The truth is they have to recoup their cost of advertising prior to lifting the ban on direct to consumer advertising, Americans did not pay these markups for prescription drugs. We simply didn’t. They didn’t exist back before insurance companies went sideways and started screwing people over. Any prescription you got would be $5 for generic, $10 for name brand because you were on a, uh, a copay system instead of a deductible system. Go to the doctor was $20 every time. Now, this wasn’t necessarily every single person, but it was most of them. But then insurance companies realized they could make more money putting you on the deductible system. Oh, we don’t pay a dime or we only pay 10% until you’ve paid $6,000 out of pocket. And then we’ll cover half. And then when you hit $9,000 out of pocket, then everything is free. But keep in mind, you have to pay $9,000 out of pocket after you’re all so paying $300 per month to have this. So you’re really paying $12,600 out of pocket and at that point, once you’ve paid that much, everything is free.

That is exactly what my current insurance plan is and I can only use myself as an example because I only know my numbers. I only know what my plan is, but I’m willing to bet I’m not the only one. And I do know that as a country, yes we pay higher markups than any one else. And at this point, given what we know about pharmaceutical markups and who actually pays for R and D and what they’re actually trying to get their money back for the advertising, given what we’ve seen from insurance companies, given the astronomical price of services from hospital corporations, there is one solution, only one solution and that is Medicare for All. That is the only thing we can do at this point. And for me personally in a presidential candidate for 2020 I will not accept anything less than that. That’s the bottom line. That’s the deal breaker. Do you support Medicare for All yes or no? If the answer is yes, great. We can continue the conversation. If the answer is no, thank you for your time. Have a good day. I wish you nothing but the best, but get out of my sight. That’s where we’re at as a country and I know I’m not the only one who feels that way.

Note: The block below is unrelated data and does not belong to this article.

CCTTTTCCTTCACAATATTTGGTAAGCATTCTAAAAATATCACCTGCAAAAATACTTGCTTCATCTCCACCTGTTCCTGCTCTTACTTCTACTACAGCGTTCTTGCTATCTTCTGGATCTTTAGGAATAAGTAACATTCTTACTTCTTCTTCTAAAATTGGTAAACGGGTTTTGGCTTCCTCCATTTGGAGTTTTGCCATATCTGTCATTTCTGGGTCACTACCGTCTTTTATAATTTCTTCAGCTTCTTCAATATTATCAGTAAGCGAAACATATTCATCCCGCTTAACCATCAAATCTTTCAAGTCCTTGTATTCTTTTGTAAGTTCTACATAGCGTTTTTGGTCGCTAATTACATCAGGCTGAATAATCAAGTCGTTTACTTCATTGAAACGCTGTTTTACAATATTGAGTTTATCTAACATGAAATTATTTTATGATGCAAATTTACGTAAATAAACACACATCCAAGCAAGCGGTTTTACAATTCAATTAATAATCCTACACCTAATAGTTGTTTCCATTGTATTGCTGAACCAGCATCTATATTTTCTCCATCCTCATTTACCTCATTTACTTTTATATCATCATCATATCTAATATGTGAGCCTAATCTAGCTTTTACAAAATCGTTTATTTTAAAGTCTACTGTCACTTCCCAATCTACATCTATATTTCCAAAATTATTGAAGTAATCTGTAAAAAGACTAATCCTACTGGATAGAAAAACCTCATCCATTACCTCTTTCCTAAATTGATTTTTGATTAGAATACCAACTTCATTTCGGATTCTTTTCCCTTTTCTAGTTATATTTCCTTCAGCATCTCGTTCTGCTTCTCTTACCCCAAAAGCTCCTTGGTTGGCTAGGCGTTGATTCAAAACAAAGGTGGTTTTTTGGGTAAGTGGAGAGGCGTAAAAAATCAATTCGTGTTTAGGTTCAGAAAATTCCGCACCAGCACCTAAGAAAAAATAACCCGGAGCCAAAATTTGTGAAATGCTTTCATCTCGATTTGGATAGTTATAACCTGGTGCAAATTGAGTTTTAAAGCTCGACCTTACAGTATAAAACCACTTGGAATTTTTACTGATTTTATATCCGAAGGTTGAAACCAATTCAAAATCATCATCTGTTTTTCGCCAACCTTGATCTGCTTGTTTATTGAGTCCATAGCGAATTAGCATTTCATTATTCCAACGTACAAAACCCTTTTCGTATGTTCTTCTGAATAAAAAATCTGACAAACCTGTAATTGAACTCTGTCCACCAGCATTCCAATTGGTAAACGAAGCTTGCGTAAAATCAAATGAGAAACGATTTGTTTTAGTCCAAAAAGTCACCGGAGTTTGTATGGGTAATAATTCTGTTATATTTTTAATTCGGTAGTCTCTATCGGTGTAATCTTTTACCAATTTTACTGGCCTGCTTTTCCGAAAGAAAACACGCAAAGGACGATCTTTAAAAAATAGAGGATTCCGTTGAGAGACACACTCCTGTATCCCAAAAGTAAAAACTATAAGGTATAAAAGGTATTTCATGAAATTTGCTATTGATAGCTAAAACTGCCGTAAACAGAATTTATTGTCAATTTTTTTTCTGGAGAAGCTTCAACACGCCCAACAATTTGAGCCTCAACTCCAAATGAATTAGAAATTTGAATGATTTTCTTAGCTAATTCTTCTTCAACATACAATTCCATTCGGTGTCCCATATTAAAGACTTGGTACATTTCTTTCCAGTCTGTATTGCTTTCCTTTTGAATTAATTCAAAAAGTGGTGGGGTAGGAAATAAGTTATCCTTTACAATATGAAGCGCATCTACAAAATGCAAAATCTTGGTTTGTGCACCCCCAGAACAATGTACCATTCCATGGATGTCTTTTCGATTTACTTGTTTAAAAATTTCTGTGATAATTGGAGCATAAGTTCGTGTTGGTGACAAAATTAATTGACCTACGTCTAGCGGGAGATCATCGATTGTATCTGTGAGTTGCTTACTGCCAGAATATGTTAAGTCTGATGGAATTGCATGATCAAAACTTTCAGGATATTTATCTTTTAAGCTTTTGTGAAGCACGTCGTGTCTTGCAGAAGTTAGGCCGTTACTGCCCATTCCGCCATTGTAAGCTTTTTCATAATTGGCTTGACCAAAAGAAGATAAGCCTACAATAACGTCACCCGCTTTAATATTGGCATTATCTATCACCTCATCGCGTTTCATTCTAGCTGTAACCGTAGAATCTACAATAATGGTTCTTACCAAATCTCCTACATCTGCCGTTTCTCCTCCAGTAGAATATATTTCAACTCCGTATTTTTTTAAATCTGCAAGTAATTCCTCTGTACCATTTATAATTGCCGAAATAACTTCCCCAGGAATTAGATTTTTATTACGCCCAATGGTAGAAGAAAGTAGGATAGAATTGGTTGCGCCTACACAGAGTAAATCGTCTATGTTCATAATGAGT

Farron Cousins is the executive editor of The Trial Lawyer magazine and a contributing writer at He is the co-host / guest host for Ring of Fire Radio. His writings have appeared on Alternet, Truthout, and The Huffington Post. Farron received his bachelor's degree in Political Science from the University of West Florida in 2005 and became a member of American MENSA in 2009. Follow him on Twitter @farronbalanced